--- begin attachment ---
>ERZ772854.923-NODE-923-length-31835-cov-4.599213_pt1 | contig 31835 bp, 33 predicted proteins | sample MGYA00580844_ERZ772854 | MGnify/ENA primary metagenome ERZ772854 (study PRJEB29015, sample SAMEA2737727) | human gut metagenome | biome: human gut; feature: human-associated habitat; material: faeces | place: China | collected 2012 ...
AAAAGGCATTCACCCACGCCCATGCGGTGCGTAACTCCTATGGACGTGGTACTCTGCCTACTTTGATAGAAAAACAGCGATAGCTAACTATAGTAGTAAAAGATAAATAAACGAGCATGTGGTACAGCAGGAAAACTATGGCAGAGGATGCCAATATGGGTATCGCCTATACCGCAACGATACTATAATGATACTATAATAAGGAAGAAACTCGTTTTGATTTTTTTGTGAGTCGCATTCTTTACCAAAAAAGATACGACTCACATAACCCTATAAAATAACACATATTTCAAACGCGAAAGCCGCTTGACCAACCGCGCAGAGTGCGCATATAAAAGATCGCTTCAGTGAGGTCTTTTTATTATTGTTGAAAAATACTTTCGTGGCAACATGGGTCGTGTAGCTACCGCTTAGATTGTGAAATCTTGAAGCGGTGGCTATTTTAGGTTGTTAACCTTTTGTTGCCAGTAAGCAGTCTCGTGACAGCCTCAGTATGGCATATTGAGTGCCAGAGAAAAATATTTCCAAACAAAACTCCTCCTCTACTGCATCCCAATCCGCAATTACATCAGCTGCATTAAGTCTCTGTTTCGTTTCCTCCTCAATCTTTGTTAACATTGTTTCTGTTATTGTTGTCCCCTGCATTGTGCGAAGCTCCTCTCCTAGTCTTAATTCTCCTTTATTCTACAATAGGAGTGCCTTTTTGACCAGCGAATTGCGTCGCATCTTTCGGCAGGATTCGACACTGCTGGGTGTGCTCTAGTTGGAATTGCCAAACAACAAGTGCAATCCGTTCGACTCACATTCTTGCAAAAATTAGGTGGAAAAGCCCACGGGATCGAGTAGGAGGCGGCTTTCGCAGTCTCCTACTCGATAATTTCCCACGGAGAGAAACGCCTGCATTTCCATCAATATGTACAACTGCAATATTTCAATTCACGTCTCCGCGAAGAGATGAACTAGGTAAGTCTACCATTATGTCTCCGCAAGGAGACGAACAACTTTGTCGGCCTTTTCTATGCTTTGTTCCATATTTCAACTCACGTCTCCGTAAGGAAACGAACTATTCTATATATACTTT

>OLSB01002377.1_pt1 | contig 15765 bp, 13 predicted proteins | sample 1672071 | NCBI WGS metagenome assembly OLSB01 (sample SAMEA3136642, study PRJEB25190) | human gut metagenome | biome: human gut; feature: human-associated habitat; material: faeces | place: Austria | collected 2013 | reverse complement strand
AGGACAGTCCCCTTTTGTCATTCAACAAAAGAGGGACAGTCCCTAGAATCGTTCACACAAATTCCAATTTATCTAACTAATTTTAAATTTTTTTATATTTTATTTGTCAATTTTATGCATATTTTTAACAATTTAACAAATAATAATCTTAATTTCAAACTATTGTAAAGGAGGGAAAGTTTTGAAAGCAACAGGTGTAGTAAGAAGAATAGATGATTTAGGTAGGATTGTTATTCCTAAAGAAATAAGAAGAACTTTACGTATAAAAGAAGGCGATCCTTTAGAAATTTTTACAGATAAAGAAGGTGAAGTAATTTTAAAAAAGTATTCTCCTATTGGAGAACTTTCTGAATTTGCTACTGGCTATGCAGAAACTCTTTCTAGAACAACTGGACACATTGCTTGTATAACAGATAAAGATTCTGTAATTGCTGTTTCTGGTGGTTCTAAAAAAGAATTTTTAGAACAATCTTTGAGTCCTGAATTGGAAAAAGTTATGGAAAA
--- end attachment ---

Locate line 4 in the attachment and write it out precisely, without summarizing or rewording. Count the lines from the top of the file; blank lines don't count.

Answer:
AGGACAGTCCCCTTTTGTCATTCAACAAAAGAGGGACAGTCCCTAGAATCGTTCACACAAATTCCAATTTATCTAACTAATTTTAAATTTTTTTATATTTTATTTGTCAATTTTATGCATATTTTTAACAATTTAACAAATAATAATCTTAATTTCAAACTATTGTAAAGGAGGGAAAGTTTTGAAAGCAACAGGTGTAGTAAGAAGAATAGATGATTTAGGTAGGATTGTTATTCCTAAAGAAATAAGAAGAACTTTACGTATAAAAGAAGGCGATCCTTTAGAAATTTTTACAGATAAAGAAGGTGAAGTAATTTTAAAAAAGTATTCTCCTATTGGAGAACTTTCTGAATTTGCTACTGGCTATGCAGAAACTCTTTCTAGAACAACTGGACACATTGCTTGTATAACAGATAAAGATTCTGTAATTGCTGTTTCTGGTGGTTCTAAAAAAGAATTTTTAGAACAATCTTTGAGTCCTGAATTGGAAAAAGTTATGGAAAA